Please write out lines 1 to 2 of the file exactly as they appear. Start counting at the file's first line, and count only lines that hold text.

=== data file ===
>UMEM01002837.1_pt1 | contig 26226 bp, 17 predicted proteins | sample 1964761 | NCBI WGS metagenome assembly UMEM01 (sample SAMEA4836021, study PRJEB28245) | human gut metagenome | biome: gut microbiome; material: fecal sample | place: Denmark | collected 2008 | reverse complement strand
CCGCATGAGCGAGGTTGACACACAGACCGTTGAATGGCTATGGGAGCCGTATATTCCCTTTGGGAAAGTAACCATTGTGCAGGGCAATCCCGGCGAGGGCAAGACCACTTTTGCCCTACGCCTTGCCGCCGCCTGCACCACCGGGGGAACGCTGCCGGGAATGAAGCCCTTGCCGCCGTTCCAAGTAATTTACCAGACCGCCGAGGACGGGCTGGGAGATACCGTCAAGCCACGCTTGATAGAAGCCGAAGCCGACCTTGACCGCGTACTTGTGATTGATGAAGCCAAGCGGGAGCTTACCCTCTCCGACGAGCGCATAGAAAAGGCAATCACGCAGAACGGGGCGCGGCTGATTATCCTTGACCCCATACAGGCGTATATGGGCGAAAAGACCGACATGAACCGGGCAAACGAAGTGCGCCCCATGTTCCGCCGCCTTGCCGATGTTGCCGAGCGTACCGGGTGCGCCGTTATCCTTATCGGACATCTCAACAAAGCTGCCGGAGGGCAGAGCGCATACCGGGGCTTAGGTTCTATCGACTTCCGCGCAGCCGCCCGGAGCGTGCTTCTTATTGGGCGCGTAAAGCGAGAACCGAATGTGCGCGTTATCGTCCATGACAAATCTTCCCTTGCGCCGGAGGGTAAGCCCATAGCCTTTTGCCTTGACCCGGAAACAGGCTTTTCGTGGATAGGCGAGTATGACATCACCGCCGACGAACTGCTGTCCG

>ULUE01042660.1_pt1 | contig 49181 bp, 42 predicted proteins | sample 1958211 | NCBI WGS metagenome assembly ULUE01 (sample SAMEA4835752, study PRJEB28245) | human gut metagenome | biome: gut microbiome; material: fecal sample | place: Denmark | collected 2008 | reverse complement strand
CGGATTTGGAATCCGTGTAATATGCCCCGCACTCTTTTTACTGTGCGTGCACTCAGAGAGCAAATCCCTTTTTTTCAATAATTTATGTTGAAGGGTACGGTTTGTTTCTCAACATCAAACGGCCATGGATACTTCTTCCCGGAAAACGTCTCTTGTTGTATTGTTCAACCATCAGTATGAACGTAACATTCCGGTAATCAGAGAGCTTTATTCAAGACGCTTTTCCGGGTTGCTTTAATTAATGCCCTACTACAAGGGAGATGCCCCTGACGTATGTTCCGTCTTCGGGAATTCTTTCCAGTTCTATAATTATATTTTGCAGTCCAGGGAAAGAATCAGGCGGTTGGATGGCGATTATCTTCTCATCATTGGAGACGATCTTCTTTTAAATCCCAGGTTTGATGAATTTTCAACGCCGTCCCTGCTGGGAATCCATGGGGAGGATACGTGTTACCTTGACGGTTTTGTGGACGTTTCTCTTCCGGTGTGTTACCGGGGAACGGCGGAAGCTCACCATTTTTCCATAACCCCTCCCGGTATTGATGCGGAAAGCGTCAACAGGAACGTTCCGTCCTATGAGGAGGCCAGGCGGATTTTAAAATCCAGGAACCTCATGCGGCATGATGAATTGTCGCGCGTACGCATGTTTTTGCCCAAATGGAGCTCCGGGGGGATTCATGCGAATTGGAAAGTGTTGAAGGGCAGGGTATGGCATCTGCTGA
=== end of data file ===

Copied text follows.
>UMEM01002837.1_pt1 | contig 26226 bp, 17 predicted proteins | sample 1964761 | NCBI WGS metagenome assembly UMEM01 (sample SAMEA4836021, study PRJEB28245) | human gut metagenome | biome: gut microbiome; material: fecal sample | place: Denmark | collected 2008 | reverse complement strand
CCGCATGAGCGAGGTTGACACACAGACCGTTGAATGGCTATGGGAGCCGTATATTCCCTTTGGGAAAGTAACCATTGTGCAGGGCAATCCCGGCGAGGGCAAGACCACTTTTGCCCTACGCCTTGCCGCCGCCTGCACCACCGGGGGAACGCTGCCGGGAATGAAGCCCTTGCCGCCGTTCCAAGTAATTTACCAGACCGCCGAGGACGGGCTGGGAGATACCGTCAAGCCACGCTTGATAGAAGCCGAAGCCGACCTTGACCGCGTACTTGTGATTGATGAAGCCAAGCGGGAGCTTACCCTCTCCGACGAGCGCATAGAAAAGGCAATCACGCAGAACGGGGCGCGGCTGATTATCCTTGACCCCATACAGGCGTATATGGGCGAAAAGACCGACATGAACCGGGCAAACGAAGTGCGCCCCATGTTCCGCCGCCTTGCCGATGTTGCCGAGCGTACCGGGTGCGCCGTTATCCTTATCGGACATCTCAACAAAGCTGCCGGAGGGCAGAGCGCATACCGGGGCTTAGGTTCTATCGACTTCCGCGCAGCCGCCCGGAGCGTGCTTCTTATTGGGCGCGTAAAGCGAGAACCGAATGTGCGCGTTATCGTCCATGACAAATCTTCCCTTGCGCCGGAGGGTAAGCCCATAGCCTTTTGCCTTGACCCGGAAACAGGCTTTTCGTGGATAGGCGAGTATGACATCACCGCCGACGAACTGCTGTCCG